December 26, 2008


*a surviving trace: a remnant of the past


This time of year, for me and others, brings into vivid focus memories of those who have been and are no more, physically present in our lives. And as the years leave deeper tracks in the reflection I see in the mirror, they also leave a longer list of those I miss. Loss can be, for lack of a better word, a bit funny. Funny in the sense of the unpredictable moments that rise up, reminding us, as if it were new news that someone we love is gone. Hearing that new message can be jolting but what a masterful thing for the brain to do, also giving us an occasional momentary reprieve from reality. With that we are allowed bits of reflection without the hinderance of loss. Memory is amazing in so many ways. To be able to review, through triggers such as sight, sound, smell and touch, precious times... those are the greatest gifts of my holiday season.

And one of my most treasured reflective gifts was a summer visit my folks paid us about twenty five or more years ago. It would be the only visit they made here together. My mother fell in love with this little lake we live on. You could find her each morning at sunrise, sitting on the deck with coffee in hand, taking in the quiet beauty nature gifted her for rising early. And, as if choreographed, each dawning during her stay was colorful. She especially loved the long dock that ran from our shore in an almost straight line. Loved its morning shadows, it's simple rough nature and how our black lab, Clancy, would leap from it's edge for anything tossed. But as good visits go, that one came to an end all too soon. An infants handful of years past, then people and things did too; my mother long before her dock.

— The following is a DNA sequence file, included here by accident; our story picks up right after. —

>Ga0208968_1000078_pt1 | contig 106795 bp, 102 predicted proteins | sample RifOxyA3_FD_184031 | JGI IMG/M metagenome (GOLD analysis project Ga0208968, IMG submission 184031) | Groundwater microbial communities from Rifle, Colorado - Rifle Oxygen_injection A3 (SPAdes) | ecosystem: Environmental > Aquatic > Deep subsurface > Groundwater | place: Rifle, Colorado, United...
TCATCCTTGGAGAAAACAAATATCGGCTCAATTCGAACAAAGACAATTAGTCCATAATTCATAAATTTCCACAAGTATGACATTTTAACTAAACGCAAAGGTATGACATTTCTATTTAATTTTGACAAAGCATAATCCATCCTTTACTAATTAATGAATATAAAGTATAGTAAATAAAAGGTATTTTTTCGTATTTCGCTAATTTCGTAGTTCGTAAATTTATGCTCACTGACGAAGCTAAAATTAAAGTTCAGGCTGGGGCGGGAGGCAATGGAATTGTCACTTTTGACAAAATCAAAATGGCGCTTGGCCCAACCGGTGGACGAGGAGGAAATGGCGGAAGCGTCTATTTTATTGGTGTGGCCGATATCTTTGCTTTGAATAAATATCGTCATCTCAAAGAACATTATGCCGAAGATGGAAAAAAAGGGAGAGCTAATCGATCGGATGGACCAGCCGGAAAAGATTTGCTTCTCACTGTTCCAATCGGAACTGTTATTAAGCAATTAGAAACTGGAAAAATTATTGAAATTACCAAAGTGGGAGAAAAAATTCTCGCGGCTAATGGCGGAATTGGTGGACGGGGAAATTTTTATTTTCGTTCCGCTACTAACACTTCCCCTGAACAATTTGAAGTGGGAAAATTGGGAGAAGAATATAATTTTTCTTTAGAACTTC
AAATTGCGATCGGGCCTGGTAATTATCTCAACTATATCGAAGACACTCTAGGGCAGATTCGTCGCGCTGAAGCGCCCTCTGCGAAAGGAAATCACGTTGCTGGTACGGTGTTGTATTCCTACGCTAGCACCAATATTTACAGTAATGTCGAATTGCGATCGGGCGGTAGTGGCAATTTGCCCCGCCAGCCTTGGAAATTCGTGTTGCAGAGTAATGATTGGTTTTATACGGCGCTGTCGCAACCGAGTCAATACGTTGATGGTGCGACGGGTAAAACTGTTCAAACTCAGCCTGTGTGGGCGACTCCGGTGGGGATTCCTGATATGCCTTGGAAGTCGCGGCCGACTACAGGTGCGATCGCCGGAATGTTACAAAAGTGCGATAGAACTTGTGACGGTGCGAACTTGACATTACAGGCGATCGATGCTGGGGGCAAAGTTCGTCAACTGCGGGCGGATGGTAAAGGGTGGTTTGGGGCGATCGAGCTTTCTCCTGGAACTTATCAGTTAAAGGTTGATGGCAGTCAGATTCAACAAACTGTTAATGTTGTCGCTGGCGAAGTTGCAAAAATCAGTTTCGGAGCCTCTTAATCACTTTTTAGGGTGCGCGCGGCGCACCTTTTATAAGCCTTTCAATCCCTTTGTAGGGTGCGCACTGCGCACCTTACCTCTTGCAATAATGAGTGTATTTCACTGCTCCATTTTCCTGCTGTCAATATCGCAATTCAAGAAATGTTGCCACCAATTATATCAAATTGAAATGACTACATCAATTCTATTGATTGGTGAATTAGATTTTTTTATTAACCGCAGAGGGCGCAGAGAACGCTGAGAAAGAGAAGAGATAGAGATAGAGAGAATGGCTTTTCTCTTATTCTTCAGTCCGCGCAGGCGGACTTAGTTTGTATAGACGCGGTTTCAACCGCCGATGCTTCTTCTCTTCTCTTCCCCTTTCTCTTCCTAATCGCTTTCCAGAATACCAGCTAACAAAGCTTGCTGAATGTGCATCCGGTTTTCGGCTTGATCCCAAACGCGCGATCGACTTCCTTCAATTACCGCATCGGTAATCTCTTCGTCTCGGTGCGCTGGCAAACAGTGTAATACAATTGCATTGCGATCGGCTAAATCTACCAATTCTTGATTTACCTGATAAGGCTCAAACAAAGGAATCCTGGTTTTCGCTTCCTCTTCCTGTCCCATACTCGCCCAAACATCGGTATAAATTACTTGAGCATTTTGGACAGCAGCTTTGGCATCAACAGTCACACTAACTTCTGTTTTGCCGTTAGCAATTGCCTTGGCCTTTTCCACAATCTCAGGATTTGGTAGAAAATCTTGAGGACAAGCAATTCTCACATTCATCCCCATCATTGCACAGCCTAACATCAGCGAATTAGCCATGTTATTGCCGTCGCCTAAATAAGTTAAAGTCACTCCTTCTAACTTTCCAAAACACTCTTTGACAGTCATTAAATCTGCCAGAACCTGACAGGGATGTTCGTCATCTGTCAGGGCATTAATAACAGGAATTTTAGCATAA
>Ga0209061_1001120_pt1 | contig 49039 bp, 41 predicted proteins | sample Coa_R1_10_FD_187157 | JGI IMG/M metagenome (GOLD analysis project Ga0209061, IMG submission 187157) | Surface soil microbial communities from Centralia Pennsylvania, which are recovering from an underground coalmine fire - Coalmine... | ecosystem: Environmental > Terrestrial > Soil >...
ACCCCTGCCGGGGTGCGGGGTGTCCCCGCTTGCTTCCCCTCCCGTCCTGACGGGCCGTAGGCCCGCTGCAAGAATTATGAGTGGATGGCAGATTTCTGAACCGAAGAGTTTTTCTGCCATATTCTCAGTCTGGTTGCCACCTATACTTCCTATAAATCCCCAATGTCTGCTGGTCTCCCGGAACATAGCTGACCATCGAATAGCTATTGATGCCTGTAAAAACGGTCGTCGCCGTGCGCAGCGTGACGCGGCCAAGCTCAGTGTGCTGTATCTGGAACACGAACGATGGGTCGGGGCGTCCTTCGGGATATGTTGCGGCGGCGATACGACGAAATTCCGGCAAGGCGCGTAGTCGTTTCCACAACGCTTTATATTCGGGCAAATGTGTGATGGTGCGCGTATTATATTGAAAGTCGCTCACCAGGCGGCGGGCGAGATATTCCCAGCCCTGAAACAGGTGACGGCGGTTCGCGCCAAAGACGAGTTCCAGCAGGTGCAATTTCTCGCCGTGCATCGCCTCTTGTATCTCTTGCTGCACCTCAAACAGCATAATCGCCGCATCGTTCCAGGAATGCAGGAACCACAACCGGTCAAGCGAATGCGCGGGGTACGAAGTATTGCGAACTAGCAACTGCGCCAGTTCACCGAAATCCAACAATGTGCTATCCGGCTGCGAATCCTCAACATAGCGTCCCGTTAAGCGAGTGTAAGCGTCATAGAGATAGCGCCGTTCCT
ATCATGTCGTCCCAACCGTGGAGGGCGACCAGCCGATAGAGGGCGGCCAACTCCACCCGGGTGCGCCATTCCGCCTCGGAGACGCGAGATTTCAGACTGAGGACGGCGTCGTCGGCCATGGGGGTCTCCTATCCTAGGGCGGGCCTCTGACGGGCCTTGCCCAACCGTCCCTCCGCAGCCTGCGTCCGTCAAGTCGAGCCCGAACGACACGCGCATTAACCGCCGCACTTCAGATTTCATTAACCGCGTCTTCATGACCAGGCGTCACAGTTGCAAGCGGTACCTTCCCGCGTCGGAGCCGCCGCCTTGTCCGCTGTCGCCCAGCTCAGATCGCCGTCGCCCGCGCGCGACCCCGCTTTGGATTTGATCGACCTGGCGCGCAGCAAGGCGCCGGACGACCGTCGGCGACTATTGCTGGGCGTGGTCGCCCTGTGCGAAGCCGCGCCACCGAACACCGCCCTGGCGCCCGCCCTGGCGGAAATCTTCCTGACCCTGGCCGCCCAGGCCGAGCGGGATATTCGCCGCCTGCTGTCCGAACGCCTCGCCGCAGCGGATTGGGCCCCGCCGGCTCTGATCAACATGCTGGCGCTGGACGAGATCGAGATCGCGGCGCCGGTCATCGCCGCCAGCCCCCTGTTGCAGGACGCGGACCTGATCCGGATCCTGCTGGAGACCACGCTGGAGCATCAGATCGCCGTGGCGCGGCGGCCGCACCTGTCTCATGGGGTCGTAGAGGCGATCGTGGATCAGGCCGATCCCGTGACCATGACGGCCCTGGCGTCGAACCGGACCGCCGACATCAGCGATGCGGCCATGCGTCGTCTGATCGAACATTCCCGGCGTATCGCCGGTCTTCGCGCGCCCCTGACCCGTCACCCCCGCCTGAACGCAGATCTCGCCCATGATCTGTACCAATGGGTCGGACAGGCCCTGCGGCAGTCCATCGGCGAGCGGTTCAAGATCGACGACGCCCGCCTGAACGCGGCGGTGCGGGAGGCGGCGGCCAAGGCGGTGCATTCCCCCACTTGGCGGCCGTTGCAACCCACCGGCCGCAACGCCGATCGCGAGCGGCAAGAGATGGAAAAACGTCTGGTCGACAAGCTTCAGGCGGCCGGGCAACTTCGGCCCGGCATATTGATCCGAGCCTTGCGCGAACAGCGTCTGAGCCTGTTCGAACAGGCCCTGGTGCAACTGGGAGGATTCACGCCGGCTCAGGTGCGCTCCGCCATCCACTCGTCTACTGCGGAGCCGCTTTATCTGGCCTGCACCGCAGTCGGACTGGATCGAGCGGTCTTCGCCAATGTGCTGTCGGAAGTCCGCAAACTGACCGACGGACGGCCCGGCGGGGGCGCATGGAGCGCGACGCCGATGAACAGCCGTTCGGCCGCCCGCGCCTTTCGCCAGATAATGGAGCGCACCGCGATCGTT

Finally, a long overdue removal of the dock began. It was shaky, dangerous and at some point it began to feel like having a proprietary grasp on nature. Still, it was mom's dock and as my husband slowly dismantled it, piece by piece from our canoe, I wanted to say "don't take it all, leave a little for mom". Without uttering those words, the dock took care of things for me. Three of the anchor beams refused to budge and as you can see, they still do. I choose to believe mom has had a part in all of it. And as the seasons pass those three posted remnants continue to make shadows, catch snow and remind me of those slow, lovely sunrises spent with my mother taking it all in.



Anonymous said...

Really good writing. "The dock took care of things for me." You wound that sentence up and then you wound it down. And to have photograph of the writing and dock--just really good. --Jack Matthews

Sea Mist and Sunsets said...

Thank you Jack, I really appreciate your thoughtful comments. I find myself rereading this and a handful of other blogged recounts of my family once in awhile.

Leads us back to the Taos Sunflower discussion about letters and leaving a history. For others to read, yes. Possibly for ourselves as well. I never journaled. This seems equivalent. Getting it out, then getting it back when needed.
Hugs, Chris

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